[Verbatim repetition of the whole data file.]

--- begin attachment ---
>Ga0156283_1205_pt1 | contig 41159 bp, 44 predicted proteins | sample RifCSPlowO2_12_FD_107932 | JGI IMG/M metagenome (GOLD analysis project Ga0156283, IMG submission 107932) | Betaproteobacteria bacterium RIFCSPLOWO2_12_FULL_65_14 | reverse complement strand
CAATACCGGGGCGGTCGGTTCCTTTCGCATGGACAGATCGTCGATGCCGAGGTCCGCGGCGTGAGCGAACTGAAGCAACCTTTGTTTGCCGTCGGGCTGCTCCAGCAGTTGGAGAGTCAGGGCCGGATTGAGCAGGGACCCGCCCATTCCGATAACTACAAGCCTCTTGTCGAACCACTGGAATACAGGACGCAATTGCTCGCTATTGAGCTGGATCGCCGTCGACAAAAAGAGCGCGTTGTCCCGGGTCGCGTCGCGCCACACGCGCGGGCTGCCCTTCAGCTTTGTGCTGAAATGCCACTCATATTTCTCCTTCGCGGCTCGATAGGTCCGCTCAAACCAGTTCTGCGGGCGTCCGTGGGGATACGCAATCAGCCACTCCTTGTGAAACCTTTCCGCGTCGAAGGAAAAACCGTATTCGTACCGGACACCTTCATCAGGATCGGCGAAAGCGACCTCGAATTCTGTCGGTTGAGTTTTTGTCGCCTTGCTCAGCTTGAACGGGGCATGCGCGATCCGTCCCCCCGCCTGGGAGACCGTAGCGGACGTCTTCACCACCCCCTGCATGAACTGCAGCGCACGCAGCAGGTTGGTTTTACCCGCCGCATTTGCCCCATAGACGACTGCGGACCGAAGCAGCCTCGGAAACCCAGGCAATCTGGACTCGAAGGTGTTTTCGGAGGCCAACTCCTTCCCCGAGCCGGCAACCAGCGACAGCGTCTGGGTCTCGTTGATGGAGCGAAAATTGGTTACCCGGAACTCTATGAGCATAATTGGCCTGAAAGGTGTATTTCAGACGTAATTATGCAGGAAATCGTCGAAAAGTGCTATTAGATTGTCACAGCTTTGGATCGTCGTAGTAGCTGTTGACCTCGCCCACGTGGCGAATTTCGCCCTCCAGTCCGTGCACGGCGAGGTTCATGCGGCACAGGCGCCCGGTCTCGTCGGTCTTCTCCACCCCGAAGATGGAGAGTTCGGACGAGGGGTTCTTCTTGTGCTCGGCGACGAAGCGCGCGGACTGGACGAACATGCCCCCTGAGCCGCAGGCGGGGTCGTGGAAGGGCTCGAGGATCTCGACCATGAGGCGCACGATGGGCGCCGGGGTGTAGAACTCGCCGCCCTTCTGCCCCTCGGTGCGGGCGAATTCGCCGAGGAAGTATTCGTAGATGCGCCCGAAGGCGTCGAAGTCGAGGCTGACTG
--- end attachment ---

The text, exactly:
>Ga0156283_1205_pt1 | contig 41159 bp, 44 predicted proteins | sample RifCSPlowO2_12_FD_107932 | JGI IMG/M metagenome (GOLD analysis project Ga0156283, IMG submission 107932) | Betaproteobacteria bacterium RIFCSPLOWO2_12_FULL_65_14 | reverse complement strand
CAATACCGGGGCGGTCGGTTCCTTTCGCATGGACAGATCGTCGATGCCGAGGTCCGCGGCGTGAGCGAACTGAAGCAACCTTTGTTTGCCGTCGGGCTGCTCCAGCAGTTGGAGAGTCAGGGCCGGATTGAGCAGGGACCCGCCCATTCCGATAACTACAAGCCTCTTGTCGAACCACTGGAATACAGGACGCAATTGCTCGCTATTGAGCTGGATCGCCGTCGACAAAAAGAGCGCGTTGTCCCGGGTCGCGTCGCGCCACACGCGCGGGCTGCCCTTCAGCTTTGTGCTGAAATGCCACTCATATTTCTCCTTCGCGGCTCGATAGGTCCGCTCAAACCAGTTCTGCGGGCGTCCGTGGGGATACGCAATCAGCCACTCCTTGTGAAACCTTTCCGCGTCGAAGGAAAAACCGTATTCGTACCGGACACCTTCATCAGGATCGGCGAAAGCGACCTCGAATTCTGTCGGTTGAGTTTTTGTCGCCTTGCTCAGCTTGAACGGGGCATGCGCGATCCGTCCCCCCGCCTGGGAGACCGTAGCGGACGTCTTCACCACCCCCTGCATGAACTGCAGCGCACGCAGCAGGTTGGTTTTACCCGCCGCATTTGCCCCATAGACGACTGCGGACCGAAGCAGCCTCGGAAACCCAGGCAATCTGGACTCGAAGGTGTTTTCGGAGGCCAACTCCTTCCCCGAGCCGGCAACCAGCGACAGCGTCTGGGTCTCGTTGATGGAGCGAAAATTGGTTACCCGGAACTCTATGAGCATAATTGGCCTGAAAGGTGTATTTCAGACGTAATTATGCAGGAAATCGTCGAAAAGTGCTATTAGATTGTCACAGCTTTGGATCGTCGTAGTAGCTGTTGACCTCGCCCACGTGGCGAATTTCGCCCTCCAGTCCGTGCACGGCGAGGTTCATGCGGCACAGGCGCCCGGTCTCGTCGGTCTTCTCCACCCCGAAGATGGAGAGTTCGGACGAGGGGTTCTTCTTGTGCTCGGCGACGAAGCGCGCGGACTGGACGAACATGCCCCCTGAGCCGCAGGCGGGGTCGTGGAAGGGCTCGAGGATCTCGACCATGAGGCGCACGATGGGCGCCGGGGTGTAGAACTCGCCGCCCTTCTGCCCCTCGGTGCGGGCGAATTCGCCGAGGAAGTATTCGTAGATGCGCCCGAAGGCGTCGAAGTCGAGGCTGACTG